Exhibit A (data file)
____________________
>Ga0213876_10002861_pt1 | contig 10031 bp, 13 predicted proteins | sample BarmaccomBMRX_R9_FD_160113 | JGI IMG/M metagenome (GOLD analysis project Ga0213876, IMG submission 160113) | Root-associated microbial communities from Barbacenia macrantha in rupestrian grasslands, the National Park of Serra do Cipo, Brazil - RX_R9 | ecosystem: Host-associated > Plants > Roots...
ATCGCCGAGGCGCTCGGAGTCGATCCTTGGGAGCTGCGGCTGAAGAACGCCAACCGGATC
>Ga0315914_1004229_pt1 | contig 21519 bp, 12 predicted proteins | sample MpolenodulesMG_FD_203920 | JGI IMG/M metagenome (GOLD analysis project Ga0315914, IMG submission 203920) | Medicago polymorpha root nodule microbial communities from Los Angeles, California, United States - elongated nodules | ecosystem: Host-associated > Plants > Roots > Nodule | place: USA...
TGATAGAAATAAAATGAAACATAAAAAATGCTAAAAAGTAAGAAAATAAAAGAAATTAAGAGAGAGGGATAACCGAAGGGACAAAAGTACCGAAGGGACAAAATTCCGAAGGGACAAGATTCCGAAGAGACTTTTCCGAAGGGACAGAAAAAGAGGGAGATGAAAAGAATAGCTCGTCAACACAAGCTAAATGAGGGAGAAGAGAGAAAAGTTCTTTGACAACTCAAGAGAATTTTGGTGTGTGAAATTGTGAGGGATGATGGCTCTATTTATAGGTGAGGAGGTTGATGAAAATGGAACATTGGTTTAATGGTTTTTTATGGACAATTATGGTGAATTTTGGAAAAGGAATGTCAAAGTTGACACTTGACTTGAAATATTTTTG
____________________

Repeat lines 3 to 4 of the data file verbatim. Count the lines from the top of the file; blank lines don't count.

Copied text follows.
>Ga0315914_1004229_pt1 | contig 21519 bp, 12 predicted proteins | sample MpolenodulesMG_FD_203920 | JGI IMG/M metagenome (GOLD analysis project Ga0315914, IMG submission 203920) | Medicago polymorpha root nodule microbial communities from Los Angeles, California, United States - elongated nodules | ecosystem: Host-associated > Plants > Roots > Nodule | place: USA...
TGATAGAAATAAAATGAAACATAAAAAATGCTAAAAAGTAAGAAAATAAAAGAAATTAAGAGAGAGGGATAACCGAAGGGACAAAAGTACCGAAGGGACAAAATTCCGAAGGGACAAGATTCCGAAGAGACTTTTCCGAAGGGACAGAAAAAGAGGGAGATGAAAAGAATAGCTCGTCAACACAAGCTAAATGAGGGAGAAGAGAGAAAAGTTCTTTGACAACTCAAGAGAATTTTGGTGTGTGAAATTGTGAGGGATGATGGCTCTATTTATAGGTGAGGAGGTTGATGAAAATGGAACATTGGTTTAATGGTTTTTTATGGACAATTATGGTGAATTTTGGAAAAGGAATGTCAAAGTTGACACTTGACTTGAAATATTTTTG